This crankset looks out of place on such a sleek bike…and guess what? It IS out of place! This crankset is a modified mountain triple (the mounts for the innermost chainring have been somewhat crudely ground off) — far better suited for a freeride or all-mountain bike than a singlespeed road machine. And, with a mountain bike-standard bolt circle diameter of 104 mm, finding big chainrings to replace the existing one or to modify the gear ratio isn’t an easy feat. Despite extensive Web searching, the biggest I’ve found is a 48t, same as the original chainring. Want to go bigger? Good luck, and happy searching. Smaller chainrings are readily available, though, so adjusting the gear ratio won’t be too daunting for folks who like to tinker.
That brings me to the first of my performance concerns: specifying the crankset used on this bike may contribute greatly to the poor chainline this bike suffers from. As many of you surely know, chainline is crucial on a singlespeed bike. A straight chain is a smooth one, and a straight chainline prevents undue wear from chewing up the cog and chainring and also minimizes the possibility of throwing a chain while pedaling. Using Sheldon Brown’s chainline calculation methods, I determined that the rear chainline measurement is 41.5 mm and the front chainline measurement is a hair over 50 mm. 2 or 3 millmeters of difference is ok; nearly 10 mm is NOT. While I haven’t thrown a chain, I can hear and feel some pretty serious grinding going on, even after a liberal application of chain lube. The bottom bracket spindle needs to be replaced with a shorter model.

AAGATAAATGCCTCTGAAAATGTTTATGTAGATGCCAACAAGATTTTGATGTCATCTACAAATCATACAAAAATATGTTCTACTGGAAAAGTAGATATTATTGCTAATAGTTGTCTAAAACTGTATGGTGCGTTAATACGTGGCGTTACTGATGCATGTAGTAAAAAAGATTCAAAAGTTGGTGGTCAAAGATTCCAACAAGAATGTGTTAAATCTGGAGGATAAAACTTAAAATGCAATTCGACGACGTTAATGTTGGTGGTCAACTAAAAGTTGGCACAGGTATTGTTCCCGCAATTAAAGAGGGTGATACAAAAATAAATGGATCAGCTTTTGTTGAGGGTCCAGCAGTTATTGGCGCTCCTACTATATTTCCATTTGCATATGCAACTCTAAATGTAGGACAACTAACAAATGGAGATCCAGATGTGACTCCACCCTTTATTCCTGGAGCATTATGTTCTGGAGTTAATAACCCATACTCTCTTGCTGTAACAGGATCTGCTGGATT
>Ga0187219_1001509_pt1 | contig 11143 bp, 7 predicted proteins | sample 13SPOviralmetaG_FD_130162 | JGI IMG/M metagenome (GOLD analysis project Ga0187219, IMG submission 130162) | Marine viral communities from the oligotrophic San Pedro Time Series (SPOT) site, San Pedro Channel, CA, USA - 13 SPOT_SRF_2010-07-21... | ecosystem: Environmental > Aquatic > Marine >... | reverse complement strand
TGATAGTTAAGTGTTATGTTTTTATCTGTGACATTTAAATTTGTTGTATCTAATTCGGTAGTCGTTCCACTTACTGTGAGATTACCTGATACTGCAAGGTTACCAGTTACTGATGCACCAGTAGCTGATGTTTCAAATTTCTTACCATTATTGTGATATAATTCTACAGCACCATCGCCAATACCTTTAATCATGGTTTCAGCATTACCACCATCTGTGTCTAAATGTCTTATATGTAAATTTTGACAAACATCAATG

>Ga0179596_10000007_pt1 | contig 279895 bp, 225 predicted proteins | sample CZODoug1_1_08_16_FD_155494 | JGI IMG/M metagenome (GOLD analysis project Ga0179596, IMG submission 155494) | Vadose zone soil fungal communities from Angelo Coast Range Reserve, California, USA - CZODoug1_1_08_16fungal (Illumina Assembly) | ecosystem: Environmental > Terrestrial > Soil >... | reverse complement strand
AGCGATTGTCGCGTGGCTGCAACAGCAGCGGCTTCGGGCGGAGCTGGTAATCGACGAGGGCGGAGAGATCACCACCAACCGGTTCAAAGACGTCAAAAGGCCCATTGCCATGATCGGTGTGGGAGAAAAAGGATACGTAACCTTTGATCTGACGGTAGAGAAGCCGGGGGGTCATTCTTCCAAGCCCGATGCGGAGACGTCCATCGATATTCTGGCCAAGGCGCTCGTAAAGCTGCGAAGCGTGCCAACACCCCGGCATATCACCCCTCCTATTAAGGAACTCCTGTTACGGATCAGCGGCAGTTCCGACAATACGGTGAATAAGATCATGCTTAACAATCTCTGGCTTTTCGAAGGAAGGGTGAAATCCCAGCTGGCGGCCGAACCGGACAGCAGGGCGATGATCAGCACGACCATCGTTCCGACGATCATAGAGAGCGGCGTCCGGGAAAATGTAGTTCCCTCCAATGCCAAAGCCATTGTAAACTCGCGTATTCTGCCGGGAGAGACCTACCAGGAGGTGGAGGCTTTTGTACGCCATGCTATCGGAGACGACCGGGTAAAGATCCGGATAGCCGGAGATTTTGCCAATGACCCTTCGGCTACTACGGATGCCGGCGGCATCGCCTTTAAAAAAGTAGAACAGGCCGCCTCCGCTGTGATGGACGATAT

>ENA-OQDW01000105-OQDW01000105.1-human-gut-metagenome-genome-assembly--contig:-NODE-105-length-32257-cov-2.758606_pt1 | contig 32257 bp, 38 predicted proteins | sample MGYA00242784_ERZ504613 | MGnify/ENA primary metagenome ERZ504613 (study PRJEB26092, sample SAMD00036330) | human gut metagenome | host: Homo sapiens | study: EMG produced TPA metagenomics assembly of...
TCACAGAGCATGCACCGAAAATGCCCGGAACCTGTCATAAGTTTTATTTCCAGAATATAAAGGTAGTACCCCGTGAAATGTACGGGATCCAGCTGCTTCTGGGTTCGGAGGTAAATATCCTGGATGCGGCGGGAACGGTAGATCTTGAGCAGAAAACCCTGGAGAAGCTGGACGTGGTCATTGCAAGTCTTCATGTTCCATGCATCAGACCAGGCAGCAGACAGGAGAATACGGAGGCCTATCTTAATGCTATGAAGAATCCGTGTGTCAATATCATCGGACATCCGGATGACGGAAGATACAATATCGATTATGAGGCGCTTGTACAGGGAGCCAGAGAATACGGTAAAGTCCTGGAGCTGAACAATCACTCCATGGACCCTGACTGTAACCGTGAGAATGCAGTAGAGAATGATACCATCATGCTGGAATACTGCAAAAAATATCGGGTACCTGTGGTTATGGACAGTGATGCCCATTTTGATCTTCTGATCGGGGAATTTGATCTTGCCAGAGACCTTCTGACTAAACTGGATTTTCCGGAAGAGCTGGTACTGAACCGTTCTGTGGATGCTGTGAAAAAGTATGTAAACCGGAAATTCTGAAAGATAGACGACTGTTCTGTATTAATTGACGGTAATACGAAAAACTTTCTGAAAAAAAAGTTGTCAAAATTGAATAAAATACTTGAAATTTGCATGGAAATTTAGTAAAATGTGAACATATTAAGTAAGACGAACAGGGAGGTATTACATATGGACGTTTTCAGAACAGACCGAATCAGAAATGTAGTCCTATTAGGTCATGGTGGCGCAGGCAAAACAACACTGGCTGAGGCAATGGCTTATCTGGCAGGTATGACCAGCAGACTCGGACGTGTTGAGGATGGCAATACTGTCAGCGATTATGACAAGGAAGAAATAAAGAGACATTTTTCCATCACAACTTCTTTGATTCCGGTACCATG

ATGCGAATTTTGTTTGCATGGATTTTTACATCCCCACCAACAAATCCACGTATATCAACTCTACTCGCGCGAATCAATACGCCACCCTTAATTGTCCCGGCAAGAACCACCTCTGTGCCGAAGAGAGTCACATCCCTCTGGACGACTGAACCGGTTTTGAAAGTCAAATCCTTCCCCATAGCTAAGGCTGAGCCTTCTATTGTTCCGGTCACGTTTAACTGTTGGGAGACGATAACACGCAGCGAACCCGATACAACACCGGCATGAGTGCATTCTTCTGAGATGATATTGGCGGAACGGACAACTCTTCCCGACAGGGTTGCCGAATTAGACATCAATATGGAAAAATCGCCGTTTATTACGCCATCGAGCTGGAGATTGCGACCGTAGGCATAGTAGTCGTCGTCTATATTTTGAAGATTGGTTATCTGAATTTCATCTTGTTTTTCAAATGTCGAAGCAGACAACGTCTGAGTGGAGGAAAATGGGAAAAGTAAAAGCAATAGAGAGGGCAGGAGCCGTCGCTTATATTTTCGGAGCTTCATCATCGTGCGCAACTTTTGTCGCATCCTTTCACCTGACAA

The other concern was pointed out by one of our commenters on the original article…the chain is too tight, and there’s no adjustment available to give it some slack. The rear wheel axles are all the way to the front of the forkends. This chain desperately needs an additional full link…and while I could have added a link and swapped out the BB for a shorter spindle, I refuse to do those sorts of things while testing a bike. If a bike comes like this from the manufacturer, that’s how it’s going to be tested!
In the review, I will discuss how the bike rides…but until then, I leave you with a couple thoughts — the Oso is fun, it’s simple and it is pretty sleek. Oh, and it can be VERY fast. None of my gripes are difficult to surmount…a little tweaking here and there can eliminate most of my concerns.